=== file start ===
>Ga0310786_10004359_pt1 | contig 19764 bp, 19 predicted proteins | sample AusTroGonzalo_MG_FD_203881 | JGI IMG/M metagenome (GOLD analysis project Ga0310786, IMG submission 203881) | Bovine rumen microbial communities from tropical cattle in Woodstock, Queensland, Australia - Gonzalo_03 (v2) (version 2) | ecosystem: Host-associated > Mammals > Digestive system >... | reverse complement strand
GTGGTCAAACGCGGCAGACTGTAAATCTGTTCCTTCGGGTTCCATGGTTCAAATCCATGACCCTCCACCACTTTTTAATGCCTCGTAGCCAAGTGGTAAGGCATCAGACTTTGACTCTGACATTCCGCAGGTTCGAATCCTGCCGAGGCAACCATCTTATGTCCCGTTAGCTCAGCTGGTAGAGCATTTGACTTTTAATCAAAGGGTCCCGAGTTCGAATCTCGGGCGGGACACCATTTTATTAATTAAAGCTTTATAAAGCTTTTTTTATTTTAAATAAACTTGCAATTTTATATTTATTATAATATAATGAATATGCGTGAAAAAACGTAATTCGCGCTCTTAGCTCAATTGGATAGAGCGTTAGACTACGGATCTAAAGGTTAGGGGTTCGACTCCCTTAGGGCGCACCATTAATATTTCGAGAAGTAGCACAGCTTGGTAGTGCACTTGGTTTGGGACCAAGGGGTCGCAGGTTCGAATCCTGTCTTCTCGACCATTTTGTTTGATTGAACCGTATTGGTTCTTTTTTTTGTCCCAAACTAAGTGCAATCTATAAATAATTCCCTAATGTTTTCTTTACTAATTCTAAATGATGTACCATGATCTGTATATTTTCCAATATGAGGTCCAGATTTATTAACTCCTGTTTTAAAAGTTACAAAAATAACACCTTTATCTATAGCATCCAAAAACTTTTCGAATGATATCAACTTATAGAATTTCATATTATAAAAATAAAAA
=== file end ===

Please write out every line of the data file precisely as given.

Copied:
>Ga0310786_10004359_pt1 | contig 19764 bp, 19 predicted proteins | sample AusTroGonzalo_MG_FD_203881 | JGI IMG/M metagenome (GOLD analysis project Ga0310786, IMG submission 203881) | Bovine rumen microbial communities from tropical cattle in Woodstock, Queensland, Australia - Gonzalo_03 (v2) (version 2) | ecosystem: Host-associated > Mammals > Digestive system >... | reverse complement strand
GTGGTCAAACGCGGCAGACTGTAAATCTGTTCCTTCGGGTTCCATGGTTCAAATCCATGACCCTCCACCACTTTTTAATGCCTCGTAGCCAAGTGGTAAGGCATCAGACTTTGACTCTGACATTCCGCAGGTTCGAATCCTGCCGAGGCAACCATCTTATGTCCCGTTAGCTCAGCTGGTAGAGCATTTGACTTTTAATCAAAGGGTCCCGAGTTCGAATCTCGGGCGGGACACCATTTTATTAATTAAAGCTTTATAAAGCTTTTTTTATTTTAAATAAACTTGCAATTTTATATTTATTATAATATAATGAATATGCGTGAAAAAACGTAATTCGCGCTCTTAGCTCAATTGGATAGAGCGTTAGACTACGGATCTAAAGGTTAGGGGTTCGACTCCCTTAGGGCGCACCATTAATATTTCGAGAAGTAGCACAGCTTGGTAGTGCACTTGGTTTGGGACCAAGGGGTCGCAGGTTCGAATCCTGTCTTCTCGACCATTTTGTTTGATTGAACCGTATTGGTTCTTTTTTTTGTCCCAAACTAAGTGCAATCTATAAATAATTCCCTAATGTTTTCTTTACTAATTCTAAATGATGTACCATGATCTGTATATTTTCCAATATGAGGTCCAGATTTATTAACTCCTGTTTTAAAAGTTACAAAAATAACACCTTTATCTATAGCATCCAAAAACTTTTCGAATGATATCAACTTATAGAATTTCATATTATAAAAATAAAAA